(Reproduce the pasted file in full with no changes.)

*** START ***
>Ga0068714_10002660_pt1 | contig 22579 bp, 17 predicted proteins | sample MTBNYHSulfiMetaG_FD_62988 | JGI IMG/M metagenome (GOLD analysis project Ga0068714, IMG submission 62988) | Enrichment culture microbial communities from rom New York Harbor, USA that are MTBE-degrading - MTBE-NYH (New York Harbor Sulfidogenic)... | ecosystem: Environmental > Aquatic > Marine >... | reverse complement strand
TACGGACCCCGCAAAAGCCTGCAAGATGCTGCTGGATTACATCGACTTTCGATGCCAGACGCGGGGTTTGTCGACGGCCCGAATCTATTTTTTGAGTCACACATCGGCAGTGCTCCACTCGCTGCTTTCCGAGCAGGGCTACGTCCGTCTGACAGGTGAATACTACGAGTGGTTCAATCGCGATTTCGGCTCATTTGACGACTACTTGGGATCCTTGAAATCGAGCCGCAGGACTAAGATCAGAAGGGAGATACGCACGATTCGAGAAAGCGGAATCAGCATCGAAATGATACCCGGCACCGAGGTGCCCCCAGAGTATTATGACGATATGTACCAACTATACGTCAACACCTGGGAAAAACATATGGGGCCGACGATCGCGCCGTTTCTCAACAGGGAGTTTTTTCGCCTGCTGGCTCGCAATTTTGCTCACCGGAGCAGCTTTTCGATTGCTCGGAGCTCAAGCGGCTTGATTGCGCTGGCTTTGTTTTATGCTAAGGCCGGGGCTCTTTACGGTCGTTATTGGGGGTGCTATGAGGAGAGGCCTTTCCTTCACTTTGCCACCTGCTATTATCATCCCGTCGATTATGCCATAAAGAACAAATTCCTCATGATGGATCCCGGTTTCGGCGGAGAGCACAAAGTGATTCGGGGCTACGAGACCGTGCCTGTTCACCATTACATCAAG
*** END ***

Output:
>Ga0068714_10002660_pt1 | contig 22579 bp, 17 predicted proteins | sample MTBNYHSulfiMetaG_FD_62988 | JGI IMG/M metagenome (GOLD analysis project Ga0068714, IMG submission 62988) | Enrichment culture microbial communities from rom New York Harbor, USA that are MTBE-degrading - MTBE-NYH (New York Harbor Sulfidogenic)... | ecosystem: Environmental > Aquatic > Marine >... | reverse complement strand
TACGGACCCCGCAAAAGCCTGCAAGATGCTGCTGGATTACATCGACTTTCGATGCCAGACGCGGGGTTTGTCGACGGCCCGAATCTATTTTTTGAGTCACACATCGGCAGTGCTCCACTCGCTGCTTTCCGAGCAGGGCTACGTCCGTCTGACAGGTGAATACTACGAGTGGTTCAATCGCGATTTCGGCTCATTTGACGACTACTTGGGATCCTTGAAATCGAGCCGCAGGACTAAGATCAGAAGGGAGATACGCACGATTCGAGAAAGCGGAATCAGCATCGAAATGATACCCGGCACCGAGGTGCCCCCAGAGTATTATGACGATATGTACCAACTATACGTCAACACCTGGGAAAAACATATGGGGCCGACGATCGCGCCGTTTCTCAACAGGGAGTTTTTTCGCCTGCTGGCTCGCAATTTTGCTCACCGGAGCAGCTTTTCGATTGCTCGGAGCTCAAGCGGCTTGATTGCGCTGGCTTTGTTTTATGCTAAGGCCGGGGCTCTTTACGGTCGTTATTGGGGGTGCTATGAGGAGAGGCCTTTCCTTCACTTTGCCACCTGCTATTATCATCCCGTCGATTATGCCATAAAGAACAAATTCCTCATGATGGATCCCGGTTTCGGCGGAGAGCACAAAGTGATTCGGGGCTACGAGACCGTGCCTGTTCACCATTACATCAAG